Or at the very least, as if defending American policy to a 1960s protestor, “the best thing we’ve got!”
Love it or leave it.
As has often been remarked, these academics behave like the man who lost his car keys in the dark, but searches for them under the street lamp because the light’s better there. More cynically, I would say they behave like elected officials who have lost their sense of mission to the exigencies of preserving their career. Because in this publish-or-perish world, the strangely intolerant message of psychology isn’t live and let live.1 It’s conform or die.
At the time I spoke of human agency, intentionality, and free will. I recognize now that I was talking about the soul and its development. I aligned myself with members of the field who seemed to be struggling to do the same. Yet in some ways my friends were as bad as my enemies. My graduate advisor, in his sixties, had fought a long and (it often seemed) losing battle trying to hold the philosophical mirror up to his peers. After years of defending the simplest assertions about human cognition against charges of untestability and religiosity, he had developed a set of strictures around where we could and could not go to still be taken seriously. Theoretical innovation was good; methodological innovation was not. (We needed to prove we were “scientists.”) Self could pass; soul could not. (This wasn’t about our personal spiritual beliefs.)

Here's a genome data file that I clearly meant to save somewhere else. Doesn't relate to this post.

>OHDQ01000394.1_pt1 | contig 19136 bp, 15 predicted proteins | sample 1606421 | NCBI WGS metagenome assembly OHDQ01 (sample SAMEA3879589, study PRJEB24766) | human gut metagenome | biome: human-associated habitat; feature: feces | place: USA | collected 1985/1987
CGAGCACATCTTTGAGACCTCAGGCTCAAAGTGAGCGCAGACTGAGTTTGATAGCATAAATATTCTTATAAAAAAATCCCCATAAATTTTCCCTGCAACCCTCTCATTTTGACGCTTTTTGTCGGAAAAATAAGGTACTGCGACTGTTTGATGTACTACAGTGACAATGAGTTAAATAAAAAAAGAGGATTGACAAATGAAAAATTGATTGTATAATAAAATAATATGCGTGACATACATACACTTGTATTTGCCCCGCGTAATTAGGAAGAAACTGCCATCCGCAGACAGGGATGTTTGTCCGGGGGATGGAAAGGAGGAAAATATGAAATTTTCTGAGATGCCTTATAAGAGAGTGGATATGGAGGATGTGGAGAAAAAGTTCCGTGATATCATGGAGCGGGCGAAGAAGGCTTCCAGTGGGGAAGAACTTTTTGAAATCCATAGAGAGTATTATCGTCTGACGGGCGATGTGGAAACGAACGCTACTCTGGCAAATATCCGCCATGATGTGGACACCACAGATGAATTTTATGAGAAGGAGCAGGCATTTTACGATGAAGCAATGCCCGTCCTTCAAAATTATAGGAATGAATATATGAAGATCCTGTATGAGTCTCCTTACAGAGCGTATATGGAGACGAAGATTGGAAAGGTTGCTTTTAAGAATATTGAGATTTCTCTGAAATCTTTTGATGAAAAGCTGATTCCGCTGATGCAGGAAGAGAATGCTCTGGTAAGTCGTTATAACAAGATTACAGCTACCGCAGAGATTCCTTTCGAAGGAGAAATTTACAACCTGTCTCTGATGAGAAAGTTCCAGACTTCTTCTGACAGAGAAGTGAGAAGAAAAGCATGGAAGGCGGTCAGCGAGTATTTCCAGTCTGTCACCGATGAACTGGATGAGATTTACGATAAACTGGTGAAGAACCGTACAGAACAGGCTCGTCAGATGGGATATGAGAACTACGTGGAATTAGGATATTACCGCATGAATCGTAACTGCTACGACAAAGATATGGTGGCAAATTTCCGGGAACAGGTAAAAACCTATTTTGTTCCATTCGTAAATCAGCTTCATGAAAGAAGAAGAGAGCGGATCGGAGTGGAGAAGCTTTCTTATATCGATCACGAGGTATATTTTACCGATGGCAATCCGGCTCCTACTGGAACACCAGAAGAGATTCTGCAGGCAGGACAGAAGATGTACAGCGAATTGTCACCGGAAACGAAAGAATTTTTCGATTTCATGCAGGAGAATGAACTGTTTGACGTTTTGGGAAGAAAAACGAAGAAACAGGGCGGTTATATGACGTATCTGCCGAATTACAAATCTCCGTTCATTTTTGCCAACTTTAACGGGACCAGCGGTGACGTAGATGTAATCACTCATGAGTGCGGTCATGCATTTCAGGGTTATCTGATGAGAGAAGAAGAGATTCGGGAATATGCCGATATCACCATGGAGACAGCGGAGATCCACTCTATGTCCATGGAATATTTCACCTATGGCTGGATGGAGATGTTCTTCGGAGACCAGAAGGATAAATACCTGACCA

On another front, my undergraduate advisor survived among a small band of renegade psychologists around the world holding onto a dying personality theory called Personal Construct Psychology (which is still, so much more to the shame of the field, one of the most comprehensive and inspiring theories of the human psyche ever devised).2 Other frustrated psychologists flocked to the banality but apparent innovation of social constructionism, deconstructionism, and then Postmodernism. Here philosopher Jacques Derrida was composing incomprehensible sentences without the use of I to illustrate the “artificiality” of the subject-object split, until someone actually had to introduce the term embodied to describe where we ever got the idea we were individuals to being with.
Basically, staying in the field as myself would have been an exercise in choosing which way to be both professionally marginal and personally constricted.